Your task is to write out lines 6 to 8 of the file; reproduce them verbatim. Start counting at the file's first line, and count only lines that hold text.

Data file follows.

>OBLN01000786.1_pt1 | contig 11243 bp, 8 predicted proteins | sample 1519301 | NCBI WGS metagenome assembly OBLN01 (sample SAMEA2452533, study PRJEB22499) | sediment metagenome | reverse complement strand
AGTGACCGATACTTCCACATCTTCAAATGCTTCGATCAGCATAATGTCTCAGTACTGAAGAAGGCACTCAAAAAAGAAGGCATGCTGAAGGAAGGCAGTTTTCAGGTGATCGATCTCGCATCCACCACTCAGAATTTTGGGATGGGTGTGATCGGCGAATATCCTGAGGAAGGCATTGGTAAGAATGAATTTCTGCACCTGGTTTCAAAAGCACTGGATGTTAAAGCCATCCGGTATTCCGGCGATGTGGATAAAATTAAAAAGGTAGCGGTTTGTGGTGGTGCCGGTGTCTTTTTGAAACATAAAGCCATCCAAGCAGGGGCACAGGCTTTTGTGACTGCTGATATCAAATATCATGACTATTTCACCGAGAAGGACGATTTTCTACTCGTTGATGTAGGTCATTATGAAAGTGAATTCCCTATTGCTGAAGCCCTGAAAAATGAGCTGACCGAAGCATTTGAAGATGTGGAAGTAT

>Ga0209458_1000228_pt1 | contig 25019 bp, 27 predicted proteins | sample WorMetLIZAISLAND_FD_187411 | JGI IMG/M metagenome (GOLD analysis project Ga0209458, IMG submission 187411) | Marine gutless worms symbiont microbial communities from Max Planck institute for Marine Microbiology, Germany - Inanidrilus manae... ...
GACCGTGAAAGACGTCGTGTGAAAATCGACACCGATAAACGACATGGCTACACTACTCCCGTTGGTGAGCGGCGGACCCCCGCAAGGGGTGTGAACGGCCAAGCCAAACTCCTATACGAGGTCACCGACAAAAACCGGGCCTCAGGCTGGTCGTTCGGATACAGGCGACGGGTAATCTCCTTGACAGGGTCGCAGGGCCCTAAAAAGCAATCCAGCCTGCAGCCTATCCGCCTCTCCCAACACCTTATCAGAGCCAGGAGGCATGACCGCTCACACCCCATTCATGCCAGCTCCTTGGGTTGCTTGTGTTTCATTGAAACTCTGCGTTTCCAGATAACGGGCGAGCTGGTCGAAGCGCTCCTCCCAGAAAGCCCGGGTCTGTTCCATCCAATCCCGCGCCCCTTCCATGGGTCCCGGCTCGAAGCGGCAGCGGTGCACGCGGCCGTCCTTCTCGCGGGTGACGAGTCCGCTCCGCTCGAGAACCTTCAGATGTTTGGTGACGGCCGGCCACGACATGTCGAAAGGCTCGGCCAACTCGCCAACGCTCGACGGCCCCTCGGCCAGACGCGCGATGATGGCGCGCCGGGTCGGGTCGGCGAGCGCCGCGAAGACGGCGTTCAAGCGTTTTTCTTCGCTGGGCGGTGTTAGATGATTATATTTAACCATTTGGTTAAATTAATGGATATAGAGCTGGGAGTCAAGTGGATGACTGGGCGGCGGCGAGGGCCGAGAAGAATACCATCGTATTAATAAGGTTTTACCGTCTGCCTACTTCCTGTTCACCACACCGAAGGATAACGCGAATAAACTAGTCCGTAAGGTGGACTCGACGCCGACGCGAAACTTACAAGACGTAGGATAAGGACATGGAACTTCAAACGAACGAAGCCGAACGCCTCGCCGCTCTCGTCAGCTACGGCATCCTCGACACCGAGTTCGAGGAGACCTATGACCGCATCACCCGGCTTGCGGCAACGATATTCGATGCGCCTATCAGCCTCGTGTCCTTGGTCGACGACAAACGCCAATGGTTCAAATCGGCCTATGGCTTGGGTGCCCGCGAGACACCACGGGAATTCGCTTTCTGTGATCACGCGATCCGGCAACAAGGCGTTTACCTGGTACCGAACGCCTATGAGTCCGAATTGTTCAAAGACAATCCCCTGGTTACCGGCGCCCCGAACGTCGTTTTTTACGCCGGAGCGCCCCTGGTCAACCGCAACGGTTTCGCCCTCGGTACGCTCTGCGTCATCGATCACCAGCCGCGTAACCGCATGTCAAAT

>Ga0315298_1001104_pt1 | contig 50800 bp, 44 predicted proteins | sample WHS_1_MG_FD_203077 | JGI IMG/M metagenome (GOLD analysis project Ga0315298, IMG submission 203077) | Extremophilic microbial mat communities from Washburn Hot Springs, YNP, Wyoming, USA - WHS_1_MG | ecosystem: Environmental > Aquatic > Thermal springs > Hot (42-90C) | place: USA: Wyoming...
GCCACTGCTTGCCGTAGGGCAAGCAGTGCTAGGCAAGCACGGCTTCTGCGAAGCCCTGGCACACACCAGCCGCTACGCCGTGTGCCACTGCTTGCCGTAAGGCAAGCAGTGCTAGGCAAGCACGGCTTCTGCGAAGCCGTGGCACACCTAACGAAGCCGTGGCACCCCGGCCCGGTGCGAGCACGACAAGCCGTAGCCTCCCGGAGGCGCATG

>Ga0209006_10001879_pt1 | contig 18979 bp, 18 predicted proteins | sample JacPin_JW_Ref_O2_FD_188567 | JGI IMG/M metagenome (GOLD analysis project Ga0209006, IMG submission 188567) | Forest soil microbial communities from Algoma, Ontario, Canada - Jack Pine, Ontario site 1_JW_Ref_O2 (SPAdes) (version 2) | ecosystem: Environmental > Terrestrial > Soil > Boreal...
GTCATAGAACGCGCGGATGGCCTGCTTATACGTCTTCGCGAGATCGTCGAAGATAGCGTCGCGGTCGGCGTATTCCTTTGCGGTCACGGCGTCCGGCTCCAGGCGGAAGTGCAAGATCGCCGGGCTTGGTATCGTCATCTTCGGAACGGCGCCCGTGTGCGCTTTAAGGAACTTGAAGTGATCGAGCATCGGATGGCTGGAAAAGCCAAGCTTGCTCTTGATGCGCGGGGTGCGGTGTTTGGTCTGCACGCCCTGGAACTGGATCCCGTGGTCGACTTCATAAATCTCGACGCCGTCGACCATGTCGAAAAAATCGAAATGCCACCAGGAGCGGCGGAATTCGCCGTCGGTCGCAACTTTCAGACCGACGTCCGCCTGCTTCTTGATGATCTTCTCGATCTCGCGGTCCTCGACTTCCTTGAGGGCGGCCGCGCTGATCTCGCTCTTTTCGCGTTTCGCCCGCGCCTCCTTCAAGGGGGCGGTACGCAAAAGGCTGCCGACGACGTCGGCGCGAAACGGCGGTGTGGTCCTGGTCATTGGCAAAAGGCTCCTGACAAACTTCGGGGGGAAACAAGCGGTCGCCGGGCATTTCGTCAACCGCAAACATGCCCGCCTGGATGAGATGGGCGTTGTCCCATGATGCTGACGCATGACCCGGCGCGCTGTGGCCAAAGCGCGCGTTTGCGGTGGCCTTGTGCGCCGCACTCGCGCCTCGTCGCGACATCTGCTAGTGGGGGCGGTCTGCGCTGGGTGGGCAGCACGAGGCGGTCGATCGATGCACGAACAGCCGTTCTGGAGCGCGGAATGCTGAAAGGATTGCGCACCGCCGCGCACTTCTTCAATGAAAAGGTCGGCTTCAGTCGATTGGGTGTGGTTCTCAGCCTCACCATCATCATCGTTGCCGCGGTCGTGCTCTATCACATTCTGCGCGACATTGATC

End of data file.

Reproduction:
GCCACTGCTTGCCGTAGGGCAAGCAGTGCTAGGCAAGCACGGCTTCTGCGAAGCCCTGGCACACACCAGCCGCTACGCCGTGTGCCACTGCTTGCCGTAAGGCAAGCAGTGCTAGGCAAGCACGGCTTCTGCGAAGCCGTGGCACACCTAACGAAGCCGTGGCACCCCGGCCCGGTGCGAGCACGACAAGCCGTAGCCTCCCGGAGGCGCATG

>Ga0209006_10001879_pt1 | contig 18979 bp, 18 predicted proteins | sample JacPin_JW_Ref_O2_FD_188567 | JGI IMG/M metagenome (GOLD analysis project Ga0209006, IMG submission 188567) | Forest soil microbial communities from Algoma, Ontario, Canada - Jack Pine, Ontario site 1_JW_Ref_O2 (SPAdes) (version 2) | ecosystem: Environmental > Terrestrial > Soil > Boreal...
GTCATAGAACGCGCGGATGGCCTGCTTATACGTCTTCGCGAGATCGTCGAAGATAGCGTCGCGGTCGGCGTATTCCTTTGCGGTCACGGCGTCCGGCTCCAGGCGGAAGTGCAAGATCGCCGGGCTTGGTATCGTCATCTTCGGAACGGCGCCCGTGTGCGCTTTAAGGAACTTGAAGTGATCGAGCATCGGATGGCTGGAAAAGCCAAGCTTGCTCTTGATGCGCGGGGTGCGGTGTTTGGTCTGCACGCCCTGGAACTGGATCCCGTGGTCGACTTCATAAATCTCGACGCCGTCGACCATGTCGAAAAAATCGAAATGCCACCAGGAGCGGCGGAATTCGCCGTCGGTCGCAACTTTCAGACCGACGTCCGCCTGCTTCTTGATGATCTTCTCGATCTCGCGGTCCTCGACTTCCTTGAGGGCGGCCGCGCTGATCTCGCTCTTTTCGCGTTTCGCCCGCGCCTCCTTCAAGGGGGCGGTACGCAAAAGGCTGCCGACGACGTCGGCGCGAAACGGCGGTGTGGTCCTGGTCATTGGCAAAAGGCTCCTGACAAACTTCGGGGGGAAACAAGCGGTCGCCGGGCATTTCGTCAACCGCAAACATGCCCGCCTGGATGAGATGGGCGTTGTCCCATGATGCTGACGCATGACCCGGCGCGCTGTGGCCAAAGCGCGCGTTTGCGGTGGCCTTGTGCGCCGCACTCGCGCCTCGTCGCGACATCTGCTAGTGGGGGCGGTCTGCGCTGGGTGGGCAGCACGAGGCGGTCGATCGATGCACGAACAGCCGTTCTGGAGCGCGGAATGCTGAAAGGATTGCGCACCGCCGCGCACTTCTTCAATGAAAAGGTCGGCTTCAGTCGATTGGGTGTGGTTCTCAGCCTCACCATCATCATCGTTGCCGCGGTCGTGCTCTATCACATTCTGCGCGACATTGATC